Bike distance on tarmac (mostly road bike but some short stretches on MTB): 1297km (I estimate another 80km was on tracks)
I climbed ten or more Munros on eleven of the forty days, with three 12-Munro days, three 11-Munro days and five 10-Munro days.
The fewest Munros climbed was one on the day when I cycled over to the Isle of Skye and went up Bla Bheinn before descending west (route courtesy of Yiannis Tridimas) for a glorious walk out through Glen Sligachan to the Sligachan Hotel (one of many highlights of the trip).
Some of the highlights of the early days of the round...
After the first week, which had mostly been accompanied by a mixture of grey, low cloud, drizzle and snow showers, I was joined by Digby Harris and Mike Nelson at Corrour Bothy in the heart of the Cairngorms ready for a big day out to try to complete the remaining ten central and eastern Cairngorm Munros. Getting up early on Sunday morning there was a hard frost on the ground and the wind direction had changed to a bitingly cold Northerly. This gave a wind chill well below minus 10°C and conditions ideal for ski touring (initial concerns that we hadn’t brought ice axes or crampons were unfounded) but the skies remained clear as we trudged round the vast arctic wilderness.
A week later we had an equally big day out that took in 12 Munros, which started with Schiehallion before heading South over the Glen Lyons hills and finishing with an East-West traverse of the Ben Lawers hills. This time the weather, which had started with freezing clag on Schiehallion got better and better as the day progressed and we had a magical evening in bright sunshine as we crossed the Lawers group. The views stretched for miles in all directions allowing us to pick out the various peaks we had climbed in the previous few days from the Cairngorms south.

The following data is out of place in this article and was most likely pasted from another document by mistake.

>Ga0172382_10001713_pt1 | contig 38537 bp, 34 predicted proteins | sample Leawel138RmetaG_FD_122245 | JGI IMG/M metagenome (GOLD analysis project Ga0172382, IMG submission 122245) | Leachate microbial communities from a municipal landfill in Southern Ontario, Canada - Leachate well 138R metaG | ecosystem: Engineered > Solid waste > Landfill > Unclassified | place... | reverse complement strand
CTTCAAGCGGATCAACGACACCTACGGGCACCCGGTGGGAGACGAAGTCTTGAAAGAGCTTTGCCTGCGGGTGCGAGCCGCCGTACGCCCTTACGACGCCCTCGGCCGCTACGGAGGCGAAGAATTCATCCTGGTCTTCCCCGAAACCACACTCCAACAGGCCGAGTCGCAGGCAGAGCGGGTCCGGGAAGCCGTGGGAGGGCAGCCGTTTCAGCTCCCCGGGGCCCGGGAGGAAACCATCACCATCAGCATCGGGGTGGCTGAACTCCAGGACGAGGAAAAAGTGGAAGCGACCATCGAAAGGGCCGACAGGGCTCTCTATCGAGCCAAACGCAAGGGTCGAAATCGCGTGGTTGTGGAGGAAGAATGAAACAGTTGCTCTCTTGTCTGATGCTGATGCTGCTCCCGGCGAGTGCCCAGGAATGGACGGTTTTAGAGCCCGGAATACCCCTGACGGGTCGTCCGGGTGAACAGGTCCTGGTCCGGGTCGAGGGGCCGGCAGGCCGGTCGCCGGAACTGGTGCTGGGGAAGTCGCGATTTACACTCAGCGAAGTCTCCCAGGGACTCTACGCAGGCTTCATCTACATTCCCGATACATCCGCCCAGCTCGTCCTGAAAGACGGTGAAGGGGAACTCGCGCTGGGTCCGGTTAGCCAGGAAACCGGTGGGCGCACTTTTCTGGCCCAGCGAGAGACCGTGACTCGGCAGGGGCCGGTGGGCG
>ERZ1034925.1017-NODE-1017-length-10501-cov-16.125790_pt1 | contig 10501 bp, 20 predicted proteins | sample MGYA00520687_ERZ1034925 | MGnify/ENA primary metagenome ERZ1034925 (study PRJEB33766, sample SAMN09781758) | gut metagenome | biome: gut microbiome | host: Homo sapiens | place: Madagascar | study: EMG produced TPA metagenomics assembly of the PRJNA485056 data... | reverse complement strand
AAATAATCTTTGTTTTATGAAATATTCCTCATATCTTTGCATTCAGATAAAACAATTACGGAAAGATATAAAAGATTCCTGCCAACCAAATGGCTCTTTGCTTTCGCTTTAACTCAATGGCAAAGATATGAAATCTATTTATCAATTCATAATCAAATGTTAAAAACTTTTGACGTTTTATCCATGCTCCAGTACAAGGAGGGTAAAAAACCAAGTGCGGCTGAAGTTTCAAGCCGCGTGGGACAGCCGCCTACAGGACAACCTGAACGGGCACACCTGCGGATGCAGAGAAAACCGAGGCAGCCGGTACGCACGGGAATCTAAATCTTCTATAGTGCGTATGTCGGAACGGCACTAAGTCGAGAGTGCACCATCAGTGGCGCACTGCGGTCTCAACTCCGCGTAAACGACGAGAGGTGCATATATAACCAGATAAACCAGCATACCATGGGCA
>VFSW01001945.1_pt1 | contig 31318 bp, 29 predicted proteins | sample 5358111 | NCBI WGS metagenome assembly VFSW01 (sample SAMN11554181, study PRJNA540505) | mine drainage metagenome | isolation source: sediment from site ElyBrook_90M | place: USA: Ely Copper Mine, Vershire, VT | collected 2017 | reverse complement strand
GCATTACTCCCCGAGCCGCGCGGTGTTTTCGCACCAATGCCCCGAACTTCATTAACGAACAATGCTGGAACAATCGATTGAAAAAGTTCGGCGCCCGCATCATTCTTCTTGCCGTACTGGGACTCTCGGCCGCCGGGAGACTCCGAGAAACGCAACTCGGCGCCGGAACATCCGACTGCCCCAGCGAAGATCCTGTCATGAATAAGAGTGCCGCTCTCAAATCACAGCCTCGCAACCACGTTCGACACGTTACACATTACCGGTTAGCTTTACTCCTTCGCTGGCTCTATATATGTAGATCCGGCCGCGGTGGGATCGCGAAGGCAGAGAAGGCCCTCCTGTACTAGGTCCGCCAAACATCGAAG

I always seem to get lucky with traverses of the Mamores. On earlier Ramsay and Tranters rounds I have been blessed with bright evening sunshine and beautiful sunsets over Ardgour to the west. My East-West traverse on this round was no exception to this rule and despite increasing fatigue as I climbed Sgurr A’Mhaim and onwards to Stob Ban I felt that in conditions like this there was nowhere else I’d rather be.
Further highlights, thoughts and stats to follow.
Friday, June 4, 2010
Tim Laney writes : the final day began with a climb up the western slopes of Ben Klibreck through a lot of tussocky grass and heather of the kind familiar to most mountain marathoners. The ridge cleared as we reached it, and the summit gave stunning views of the surrounding country. Back to the road to find a reception committee from the Angry Corrie and the JMT, along with more of Spyke's friends and supporters. JBC produced the last of many plates of sandwiches manufactured during the round, before packing Spyke off on the 15 mile cycle to the foot of Ben Hope. The final climb was taken in bright sunlight to a busy summit.
Spyke touched the trig point at 3:06pm to complete the round of 283 Munros in 39 days, 9 hours and 6 minutes.
A number of glasses of champagne were taken by the company to celebrate his great achievement, and a parcel from previous record holder, Charlie Campbell, containing a bottle of Singleton's Malt Whisky found buried in the summit cairn was discovered. As Charlie wrote "What can I say but awesome! Many, many congratulations on setting such a fantastic record. Savour the moment, as the Munro memories will last for ever...it takes a singular determination and character to see an enterprise like this through to a successful ending, and you have done that".